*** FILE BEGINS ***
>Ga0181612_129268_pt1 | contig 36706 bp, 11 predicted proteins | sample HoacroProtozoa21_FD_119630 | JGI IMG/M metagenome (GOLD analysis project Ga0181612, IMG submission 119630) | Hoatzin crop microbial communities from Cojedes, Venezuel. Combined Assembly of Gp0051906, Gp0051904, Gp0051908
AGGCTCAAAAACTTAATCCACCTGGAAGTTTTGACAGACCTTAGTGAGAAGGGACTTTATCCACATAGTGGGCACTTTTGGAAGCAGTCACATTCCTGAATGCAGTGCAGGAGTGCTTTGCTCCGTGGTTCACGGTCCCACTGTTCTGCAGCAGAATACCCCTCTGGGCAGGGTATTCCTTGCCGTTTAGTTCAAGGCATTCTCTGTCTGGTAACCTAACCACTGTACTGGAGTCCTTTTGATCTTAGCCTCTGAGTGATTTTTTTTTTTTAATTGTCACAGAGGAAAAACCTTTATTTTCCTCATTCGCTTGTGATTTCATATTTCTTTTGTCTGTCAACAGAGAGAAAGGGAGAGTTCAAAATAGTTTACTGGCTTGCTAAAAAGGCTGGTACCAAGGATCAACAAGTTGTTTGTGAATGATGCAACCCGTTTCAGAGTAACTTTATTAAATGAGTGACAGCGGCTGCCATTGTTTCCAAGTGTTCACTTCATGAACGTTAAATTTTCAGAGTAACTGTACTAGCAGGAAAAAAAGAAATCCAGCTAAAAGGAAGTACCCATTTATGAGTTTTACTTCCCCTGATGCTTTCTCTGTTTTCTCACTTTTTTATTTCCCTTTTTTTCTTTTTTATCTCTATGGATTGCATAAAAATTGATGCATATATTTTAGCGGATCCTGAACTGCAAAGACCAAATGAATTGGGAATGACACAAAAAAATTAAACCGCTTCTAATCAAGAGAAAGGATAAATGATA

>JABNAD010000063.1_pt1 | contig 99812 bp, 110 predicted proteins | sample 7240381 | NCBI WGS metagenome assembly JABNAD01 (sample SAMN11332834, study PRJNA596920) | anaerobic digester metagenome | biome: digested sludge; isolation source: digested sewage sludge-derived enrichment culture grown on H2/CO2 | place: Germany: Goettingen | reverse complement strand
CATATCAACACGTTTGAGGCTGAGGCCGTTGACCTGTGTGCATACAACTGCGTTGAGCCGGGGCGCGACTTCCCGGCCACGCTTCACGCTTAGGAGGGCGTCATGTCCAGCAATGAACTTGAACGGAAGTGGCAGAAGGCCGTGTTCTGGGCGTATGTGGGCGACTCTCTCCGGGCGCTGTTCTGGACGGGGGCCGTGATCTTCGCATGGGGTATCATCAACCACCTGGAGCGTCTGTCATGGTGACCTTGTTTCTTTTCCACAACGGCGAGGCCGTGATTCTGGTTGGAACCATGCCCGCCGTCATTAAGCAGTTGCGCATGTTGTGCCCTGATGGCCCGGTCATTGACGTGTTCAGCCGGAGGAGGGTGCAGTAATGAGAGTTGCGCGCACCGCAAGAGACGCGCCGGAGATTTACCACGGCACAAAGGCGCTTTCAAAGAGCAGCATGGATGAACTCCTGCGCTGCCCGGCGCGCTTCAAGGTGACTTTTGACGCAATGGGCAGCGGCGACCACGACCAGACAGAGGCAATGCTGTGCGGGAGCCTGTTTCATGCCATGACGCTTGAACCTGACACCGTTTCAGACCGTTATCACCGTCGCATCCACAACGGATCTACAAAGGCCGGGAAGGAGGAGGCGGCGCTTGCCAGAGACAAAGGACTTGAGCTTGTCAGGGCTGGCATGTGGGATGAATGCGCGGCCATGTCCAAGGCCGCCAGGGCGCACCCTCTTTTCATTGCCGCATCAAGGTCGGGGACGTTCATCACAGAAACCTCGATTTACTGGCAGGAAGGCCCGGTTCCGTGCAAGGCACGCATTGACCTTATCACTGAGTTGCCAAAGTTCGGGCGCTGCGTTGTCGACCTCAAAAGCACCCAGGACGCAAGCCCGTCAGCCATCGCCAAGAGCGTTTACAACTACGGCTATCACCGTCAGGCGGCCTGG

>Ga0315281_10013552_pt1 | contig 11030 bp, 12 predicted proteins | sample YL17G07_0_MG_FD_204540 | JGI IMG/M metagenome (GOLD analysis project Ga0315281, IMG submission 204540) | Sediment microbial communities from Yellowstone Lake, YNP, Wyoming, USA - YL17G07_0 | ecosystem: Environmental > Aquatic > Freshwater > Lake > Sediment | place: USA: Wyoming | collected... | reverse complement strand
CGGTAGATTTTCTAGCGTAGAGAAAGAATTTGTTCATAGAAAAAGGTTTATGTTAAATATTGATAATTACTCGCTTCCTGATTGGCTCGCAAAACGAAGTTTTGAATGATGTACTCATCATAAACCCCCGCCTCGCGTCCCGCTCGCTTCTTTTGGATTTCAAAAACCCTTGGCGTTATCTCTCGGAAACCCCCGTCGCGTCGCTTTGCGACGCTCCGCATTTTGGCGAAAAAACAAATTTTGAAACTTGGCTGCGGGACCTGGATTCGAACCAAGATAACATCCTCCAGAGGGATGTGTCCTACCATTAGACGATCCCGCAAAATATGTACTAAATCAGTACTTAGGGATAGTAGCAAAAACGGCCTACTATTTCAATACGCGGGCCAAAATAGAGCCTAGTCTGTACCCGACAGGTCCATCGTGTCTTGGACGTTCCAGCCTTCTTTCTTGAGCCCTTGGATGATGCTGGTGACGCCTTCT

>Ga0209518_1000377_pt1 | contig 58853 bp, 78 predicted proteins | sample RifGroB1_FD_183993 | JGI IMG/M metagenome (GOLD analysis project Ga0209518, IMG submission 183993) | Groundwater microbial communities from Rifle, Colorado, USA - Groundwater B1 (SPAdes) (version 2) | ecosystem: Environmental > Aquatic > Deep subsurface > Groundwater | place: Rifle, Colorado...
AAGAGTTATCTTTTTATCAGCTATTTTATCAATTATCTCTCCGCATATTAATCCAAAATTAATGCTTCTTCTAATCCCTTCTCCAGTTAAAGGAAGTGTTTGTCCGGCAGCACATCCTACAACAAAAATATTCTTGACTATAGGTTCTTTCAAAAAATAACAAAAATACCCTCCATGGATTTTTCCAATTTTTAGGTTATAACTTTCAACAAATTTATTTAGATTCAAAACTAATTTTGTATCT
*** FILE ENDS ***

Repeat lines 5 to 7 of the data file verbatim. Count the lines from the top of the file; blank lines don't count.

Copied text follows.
>Ga0315281_10013552_pt1 | contig 11030 bp, 12 predicted proteins | sample YL17G07_0_MG_FD_204540 | JGI IMG/M metagenome (GOLD analysis project Ga0315281, IMG submission 204540) | Sediment microbial communities from Yellowstone Lake, YNP, Wyoming, USA - YL17G07_0 | ecosystem: Environmental > Aquatic > Freshwater > Lake > Sediment | place: USA: Wyoming | collected... | reverse complement strand
CGGTAGATTTTCTAGCGTAGAGAAAGAATTTGTTCATAGAAAAAGGTTTATGTTAAATATTGATAATTACTCGCTTCCTGATTGGCTCGCAAAACGAAGTTTTGAATGATGTACTCATCATAAACCCCCGCCTCGCGTCCCGCTCGCTTCTTTTGGATTTCAAAAACCCTTGGCGTTATCTCTCGGAAACCCCCGTCGCGTCGCTTTGCGACGCTCCGCATTTTGGCGAAAAAACAAATTTTGAAACTTGGCTGCGGGACCTGGATTCGAACCAAGATAACATCCTCCAGAGGGATGTGTCCTACCATTAGACGATCCCGCAAAATATGTACTAAATCAGTACTTAGGGATAGTAGCAAAAACGGCCTACTATTTCAATACGCGGGCCAAAATAGAGCCTAGTCTGTACCCGACAGGTCCATCGTGTCTTGGACGTTCCAGCCTTCTTTCTTGAGCCCTTGGATGATGCTGGTGACGCCTTCT

>Ga0209518_1000377_pt1 | contig 58853 bp, 78 predicted proteins | sample RifGroB1_FD_183993 | JGI IMG/M metagenome (GOLD analysis project Ga0209518, IMG submission 183993) | Groundwater microbial communities from Rifle, Colorado, USA - Groundwater B1 (SPAdes) (version 2) | ecosystem: Environmental > Aquatic > Deep subsurface > Groundwater | place: Rifle, Colorado...